Will the CIO Bear the Burden of Leading the Digitalization Team?

Oct. 13, 2016
With talk of complete digital disruption around the corner, what can the CIO and the IT team do to make sure the burden is manageable? This is the second installment of a three-part series on how digitalization is impacting specific roles in manufacturing.

As CIOs in manufacturing start to grasp the full potential of digital technologies and map out possible roadmaps for the future, many are coming to realize the vast scale and scope of transformation is intimidating. Yes, the potential is exciting, but the reality of the man-hours of intense work that’s likely needed may seem quite daunting. Who is going to carry this burden? Is the CIO going to be the lone torch bearer, heralding the opportunities, evangelizing the new mindset and sweating the details? Does the job come with a super hero cape?

Nearly everyone has experienced a team gathering where the participants eagerly throw out ideas and become excited about the latest great idea, until it is time to divvy up assignments  and set due dates. Suddenly the room is a vacuum of silence and participants are rushing to answer emails and take care of “something” that can’t be ignored a second longer.

This is a common phenomenon for IT managers and their teams who often bear the arduous responsibility for researching, evaluating, selecting, negotiating, overseeing deployment and training users when the company invests in a new software solution. It can be a tedious process with many long nights, countless unexpected headaches, and few rewards—until the project is ultimately up and running successfully. For some implementations that could be a two or three year journey.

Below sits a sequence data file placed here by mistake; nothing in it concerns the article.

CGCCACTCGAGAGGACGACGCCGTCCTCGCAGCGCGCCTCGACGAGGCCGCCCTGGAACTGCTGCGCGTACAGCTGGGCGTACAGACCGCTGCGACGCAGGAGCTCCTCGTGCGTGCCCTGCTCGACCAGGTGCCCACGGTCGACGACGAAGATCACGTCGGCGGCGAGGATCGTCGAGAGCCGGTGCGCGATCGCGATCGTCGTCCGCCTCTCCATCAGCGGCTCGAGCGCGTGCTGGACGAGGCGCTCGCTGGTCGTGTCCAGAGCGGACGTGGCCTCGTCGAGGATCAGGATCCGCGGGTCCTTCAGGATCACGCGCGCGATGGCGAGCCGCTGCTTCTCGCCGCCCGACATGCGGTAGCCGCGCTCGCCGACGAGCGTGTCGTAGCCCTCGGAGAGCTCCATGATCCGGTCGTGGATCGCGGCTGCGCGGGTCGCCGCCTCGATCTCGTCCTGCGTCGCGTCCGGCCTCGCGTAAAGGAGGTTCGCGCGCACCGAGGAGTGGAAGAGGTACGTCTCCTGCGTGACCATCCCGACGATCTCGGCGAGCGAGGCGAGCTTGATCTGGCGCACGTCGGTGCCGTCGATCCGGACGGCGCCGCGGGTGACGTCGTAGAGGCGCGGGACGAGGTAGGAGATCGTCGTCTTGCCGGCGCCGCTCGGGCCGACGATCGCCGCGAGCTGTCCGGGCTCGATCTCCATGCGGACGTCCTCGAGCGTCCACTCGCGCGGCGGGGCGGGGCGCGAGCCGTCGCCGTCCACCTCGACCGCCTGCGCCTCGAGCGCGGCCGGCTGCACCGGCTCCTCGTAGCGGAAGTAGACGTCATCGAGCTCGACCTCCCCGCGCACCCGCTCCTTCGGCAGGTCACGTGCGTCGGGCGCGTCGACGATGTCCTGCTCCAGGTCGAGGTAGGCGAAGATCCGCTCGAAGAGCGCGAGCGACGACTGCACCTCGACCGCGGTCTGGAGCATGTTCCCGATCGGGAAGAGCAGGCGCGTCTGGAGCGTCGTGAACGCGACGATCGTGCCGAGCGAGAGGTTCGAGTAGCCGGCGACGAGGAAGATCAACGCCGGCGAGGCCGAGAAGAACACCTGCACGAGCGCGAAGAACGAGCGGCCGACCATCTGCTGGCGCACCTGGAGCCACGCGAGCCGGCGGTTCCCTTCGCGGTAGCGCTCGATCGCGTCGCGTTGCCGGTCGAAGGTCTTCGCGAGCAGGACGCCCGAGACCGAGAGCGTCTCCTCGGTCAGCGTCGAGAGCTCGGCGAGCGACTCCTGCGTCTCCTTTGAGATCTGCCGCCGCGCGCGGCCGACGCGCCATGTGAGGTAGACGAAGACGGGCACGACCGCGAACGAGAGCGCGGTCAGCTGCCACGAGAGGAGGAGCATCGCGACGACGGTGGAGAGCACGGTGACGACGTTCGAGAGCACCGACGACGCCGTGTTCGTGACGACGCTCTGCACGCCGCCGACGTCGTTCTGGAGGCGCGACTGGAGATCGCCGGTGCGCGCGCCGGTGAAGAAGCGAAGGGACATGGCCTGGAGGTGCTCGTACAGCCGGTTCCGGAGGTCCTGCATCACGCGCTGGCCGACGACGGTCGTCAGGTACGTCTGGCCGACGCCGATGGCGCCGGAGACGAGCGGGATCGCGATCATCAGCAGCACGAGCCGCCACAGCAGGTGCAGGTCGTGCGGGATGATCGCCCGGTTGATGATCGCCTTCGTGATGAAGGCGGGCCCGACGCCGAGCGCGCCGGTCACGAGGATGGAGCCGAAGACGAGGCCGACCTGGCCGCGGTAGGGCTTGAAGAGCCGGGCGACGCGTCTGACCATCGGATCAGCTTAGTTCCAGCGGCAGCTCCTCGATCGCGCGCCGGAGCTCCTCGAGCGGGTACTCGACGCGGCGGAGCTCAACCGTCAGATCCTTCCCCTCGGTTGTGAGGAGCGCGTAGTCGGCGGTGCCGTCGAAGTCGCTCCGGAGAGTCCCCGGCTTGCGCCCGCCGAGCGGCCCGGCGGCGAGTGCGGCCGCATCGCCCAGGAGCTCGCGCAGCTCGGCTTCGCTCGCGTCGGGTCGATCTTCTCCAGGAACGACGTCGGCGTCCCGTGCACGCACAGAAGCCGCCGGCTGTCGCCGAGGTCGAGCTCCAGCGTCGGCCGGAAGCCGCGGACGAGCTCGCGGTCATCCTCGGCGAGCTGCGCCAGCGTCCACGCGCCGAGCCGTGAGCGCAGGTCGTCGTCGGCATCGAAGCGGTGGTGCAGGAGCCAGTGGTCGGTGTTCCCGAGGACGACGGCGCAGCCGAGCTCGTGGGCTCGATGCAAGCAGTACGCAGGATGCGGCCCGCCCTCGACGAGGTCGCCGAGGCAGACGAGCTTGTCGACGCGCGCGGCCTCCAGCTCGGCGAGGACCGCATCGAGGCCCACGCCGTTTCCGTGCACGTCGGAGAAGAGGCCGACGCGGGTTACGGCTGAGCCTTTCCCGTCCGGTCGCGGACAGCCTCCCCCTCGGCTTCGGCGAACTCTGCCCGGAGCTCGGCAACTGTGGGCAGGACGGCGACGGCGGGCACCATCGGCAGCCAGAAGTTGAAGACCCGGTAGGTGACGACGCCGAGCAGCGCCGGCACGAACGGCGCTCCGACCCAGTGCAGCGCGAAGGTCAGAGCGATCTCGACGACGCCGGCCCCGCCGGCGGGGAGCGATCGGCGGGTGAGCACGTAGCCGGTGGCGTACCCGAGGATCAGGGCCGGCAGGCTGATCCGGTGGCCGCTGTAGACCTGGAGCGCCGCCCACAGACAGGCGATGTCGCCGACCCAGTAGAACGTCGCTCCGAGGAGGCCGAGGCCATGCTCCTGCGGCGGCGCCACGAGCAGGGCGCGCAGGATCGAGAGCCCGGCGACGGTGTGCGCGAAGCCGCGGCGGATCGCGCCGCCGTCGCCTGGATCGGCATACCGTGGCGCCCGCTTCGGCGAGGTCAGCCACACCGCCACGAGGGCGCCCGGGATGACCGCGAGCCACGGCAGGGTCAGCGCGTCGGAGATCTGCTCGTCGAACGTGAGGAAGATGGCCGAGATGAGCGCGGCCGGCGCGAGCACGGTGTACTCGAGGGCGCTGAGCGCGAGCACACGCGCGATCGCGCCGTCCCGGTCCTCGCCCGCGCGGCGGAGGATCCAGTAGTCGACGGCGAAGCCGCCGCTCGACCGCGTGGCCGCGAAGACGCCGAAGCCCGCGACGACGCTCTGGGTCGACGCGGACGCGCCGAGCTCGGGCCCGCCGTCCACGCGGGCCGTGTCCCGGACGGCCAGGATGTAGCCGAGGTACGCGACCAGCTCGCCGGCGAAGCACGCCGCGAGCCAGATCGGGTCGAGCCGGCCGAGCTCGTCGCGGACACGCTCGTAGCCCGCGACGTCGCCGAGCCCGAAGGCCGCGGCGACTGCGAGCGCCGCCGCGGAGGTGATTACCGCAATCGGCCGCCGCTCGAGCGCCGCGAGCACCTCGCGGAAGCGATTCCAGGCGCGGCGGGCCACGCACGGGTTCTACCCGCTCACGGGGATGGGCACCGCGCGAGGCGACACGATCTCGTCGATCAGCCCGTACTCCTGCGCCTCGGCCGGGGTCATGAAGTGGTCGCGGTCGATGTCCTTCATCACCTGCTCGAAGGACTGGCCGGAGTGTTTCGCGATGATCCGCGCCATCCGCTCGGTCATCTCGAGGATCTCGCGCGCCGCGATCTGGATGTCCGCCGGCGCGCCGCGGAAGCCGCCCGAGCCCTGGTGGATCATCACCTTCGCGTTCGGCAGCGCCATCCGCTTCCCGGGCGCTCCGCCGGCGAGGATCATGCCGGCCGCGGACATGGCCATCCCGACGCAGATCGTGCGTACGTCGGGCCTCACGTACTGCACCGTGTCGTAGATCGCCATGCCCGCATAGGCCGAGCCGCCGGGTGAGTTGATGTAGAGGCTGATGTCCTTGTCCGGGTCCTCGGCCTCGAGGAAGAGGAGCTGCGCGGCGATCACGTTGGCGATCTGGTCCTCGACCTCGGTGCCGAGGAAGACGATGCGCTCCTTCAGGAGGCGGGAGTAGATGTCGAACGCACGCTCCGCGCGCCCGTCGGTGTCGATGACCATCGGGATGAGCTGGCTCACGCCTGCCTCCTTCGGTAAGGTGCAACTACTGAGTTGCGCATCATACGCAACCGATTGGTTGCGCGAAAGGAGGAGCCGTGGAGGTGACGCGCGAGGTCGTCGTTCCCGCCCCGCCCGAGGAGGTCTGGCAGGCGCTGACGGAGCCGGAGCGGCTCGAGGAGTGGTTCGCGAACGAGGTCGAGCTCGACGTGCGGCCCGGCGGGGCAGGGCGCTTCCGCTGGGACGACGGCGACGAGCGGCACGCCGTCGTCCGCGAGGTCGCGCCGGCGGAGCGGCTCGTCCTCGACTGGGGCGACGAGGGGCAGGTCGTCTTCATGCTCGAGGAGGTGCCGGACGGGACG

That approach will have limited success when it comes to full-scale digitalization. The scope and complexity of change is simply too vast for one individual or one team to manage. The burden of responsibility must be shared, not just to balance the workload, but so multiple stakeholders have a vested interest or “skin in the game” and can bring differing perspectives. Digitalization will impact many teams; those teams need representation in strategy sessions as well as execution timetables.

The current IT team may be ill-equipped to manage the task alone. The IT departments of many manufacturing facilities have been slimmed down to the bare bones during the Great Recession. Skeleton teams are trying to manage the routine maintenance, onboarding, security, and reporting tasks of the plant, while also recommending and deploying the various IT solutions which are must-haves in order to remain competitive. Keeping up with the workload can be a challenge. Difficulties recruiting and retaining qualified technology team members can exacerbate the problem.

IndustryWeek recently reported that an estimated 2.7 million jobs are likely to be needed as a result of retirements of the existing workforce with another 700,000 jobs likely needed to cover natural business growth. Overall this creates a gap of 3.4 million jobs, with more than 60% of the gap directly tied to a talent shortage or skills mismatch.

With talk of complete digital disruption around the corner, what can the CIO and the IT team do to make sure the burden is manageable? Simply “waiting it out” does not seem like it is going to be a feasible option when IT department starts to be flooded with requests to help integrate sensors, tablets, shop floor kiosks, mobile devices, laptops, portals, wearable devices, internal plant assets, shipping containers, delivery fleets, service vehicles, operating machinery, online shopping sites, fulfillment tools, and products.